“I have seen the player who will inherit my place. His name is Messi.” Maradona
Soccer would continue to be a lifetime passion. His soccer smarts, his Political Science studies as well as his keen, perceptive mind, gave him an acumen for life beyond the field, including politics, business and law. When he made his inaugural speech as Baltimore County Bar Association President in 2013, he said he would look beyond the box. He knows how things work and what transpires beyond the naked eye. It’s like watching a fast break on the soccer pitch as he eyes all the players and not just the man with the ball. He senses where the ball is going and moves to thwart the attack. In an election he doesn’t count the votes, but studies where they came from. In business, he reads the players before the balance sheet. When presiding in court, he hears more than mere words. He calculates the intent of the words.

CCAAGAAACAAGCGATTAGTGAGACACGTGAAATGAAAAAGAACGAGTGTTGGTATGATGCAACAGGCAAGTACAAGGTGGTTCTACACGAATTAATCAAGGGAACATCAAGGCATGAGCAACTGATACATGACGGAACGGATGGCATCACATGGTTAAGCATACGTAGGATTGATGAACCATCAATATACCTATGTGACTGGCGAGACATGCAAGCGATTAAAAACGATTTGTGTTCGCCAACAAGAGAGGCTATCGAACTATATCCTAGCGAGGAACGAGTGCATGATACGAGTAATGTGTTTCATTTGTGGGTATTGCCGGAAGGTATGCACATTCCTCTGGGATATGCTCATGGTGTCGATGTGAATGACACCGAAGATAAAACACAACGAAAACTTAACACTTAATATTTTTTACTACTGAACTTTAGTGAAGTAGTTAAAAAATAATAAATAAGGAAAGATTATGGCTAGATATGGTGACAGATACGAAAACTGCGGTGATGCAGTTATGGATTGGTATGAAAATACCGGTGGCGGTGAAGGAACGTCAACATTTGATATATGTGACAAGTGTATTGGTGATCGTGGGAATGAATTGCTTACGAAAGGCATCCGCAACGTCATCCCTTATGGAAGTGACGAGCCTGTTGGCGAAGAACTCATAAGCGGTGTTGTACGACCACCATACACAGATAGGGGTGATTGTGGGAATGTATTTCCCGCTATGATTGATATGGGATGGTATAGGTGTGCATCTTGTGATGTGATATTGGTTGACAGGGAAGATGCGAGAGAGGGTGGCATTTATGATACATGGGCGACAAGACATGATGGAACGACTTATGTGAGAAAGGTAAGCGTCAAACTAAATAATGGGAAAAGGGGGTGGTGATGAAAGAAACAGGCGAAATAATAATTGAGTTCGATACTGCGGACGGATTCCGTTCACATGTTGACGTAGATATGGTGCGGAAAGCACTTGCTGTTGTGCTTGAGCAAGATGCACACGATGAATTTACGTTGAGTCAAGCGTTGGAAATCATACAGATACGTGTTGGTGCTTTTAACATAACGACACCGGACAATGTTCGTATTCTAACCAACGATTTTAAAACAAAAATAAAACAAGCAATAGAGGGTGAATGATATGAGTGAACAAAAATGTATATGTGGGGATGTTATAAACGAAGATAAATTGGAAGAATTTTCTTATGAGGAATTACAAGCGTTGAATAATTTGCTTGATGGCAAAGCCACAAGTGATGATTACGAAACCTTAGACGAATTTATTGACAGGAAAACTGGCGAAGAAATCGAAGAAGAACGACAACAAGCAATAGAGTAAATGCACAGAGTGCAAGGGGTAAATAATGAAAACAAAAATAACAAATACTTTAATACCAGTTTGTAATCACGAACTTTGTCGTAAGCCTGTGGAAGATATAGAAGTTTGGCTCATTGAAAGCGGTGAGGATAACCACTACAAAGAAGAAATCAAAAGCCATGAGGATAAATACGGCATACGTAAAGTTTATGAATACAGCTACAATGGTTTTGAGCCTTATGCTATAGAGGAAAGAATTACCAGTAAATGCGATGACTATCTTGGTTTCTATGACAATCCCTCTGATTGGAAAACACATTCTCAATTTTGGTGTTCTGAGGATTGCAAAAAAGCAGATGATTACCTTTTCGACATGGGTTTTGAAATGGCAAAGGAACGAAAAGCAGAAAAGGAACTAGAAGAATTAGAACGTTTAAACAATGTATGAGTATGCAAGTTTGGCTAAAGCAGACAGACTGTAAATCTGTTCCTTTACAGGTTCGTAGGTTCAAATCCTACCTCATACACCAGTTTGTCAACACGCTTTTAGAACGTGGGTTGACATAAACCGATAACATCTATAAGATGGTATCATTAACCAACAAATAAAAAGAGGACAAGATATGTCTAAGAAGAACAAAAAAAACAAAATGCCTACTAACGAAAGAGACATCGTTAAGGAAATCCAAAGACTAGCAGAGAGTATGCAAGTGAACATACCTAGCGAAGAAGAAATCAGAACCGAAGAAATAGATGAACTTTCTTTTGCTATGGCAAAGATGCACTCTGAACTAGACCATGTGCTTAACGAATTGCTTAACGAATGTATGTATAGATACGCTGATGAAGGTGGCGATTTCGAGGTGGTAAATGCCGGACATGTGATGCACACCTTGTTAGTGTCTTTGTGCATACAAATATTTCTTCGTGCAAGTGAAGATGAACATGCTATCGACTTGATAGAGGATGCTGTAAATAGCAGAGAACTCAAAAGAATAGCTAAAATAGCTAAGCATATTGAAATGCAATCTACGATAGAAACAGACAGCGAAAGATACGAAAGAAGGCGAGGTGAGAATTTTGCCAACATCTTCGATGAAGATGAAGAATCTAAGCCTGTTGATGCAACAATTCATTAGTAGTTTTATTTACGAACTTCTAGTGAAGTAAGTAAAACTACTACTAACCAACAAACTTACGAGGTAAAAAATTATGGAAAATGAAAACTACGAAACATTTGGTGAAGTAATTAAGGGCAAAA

Phil had a keen eye when he married Cathy, a fellow Loyola Greyhound. They were married in the Loyola College Alumni Chapel, with the President of Loyola, Father Joe Sellinger, presiding. Cathy has been on his team for thirty six years. She has had a successful career in her own right as an account executive with Mattie Corporation. Two great boys came from this union, Joe and Jim, both of whom went to Loyola Blakefield high school, where they excelled in Soccer. Predictably, they were coached by Dad. When the boys graduated, Dad stayed around as a coach at Loyola for a while, until his judicial appointment foreclosed his afternoons. He had been a coach ever since he finished playing. Meanwhile Joe and Jim went off to St. Josephs and NYU respectively. They then did semesters overseas at Oldenburg in Germany for Jim and the University of London for Joe.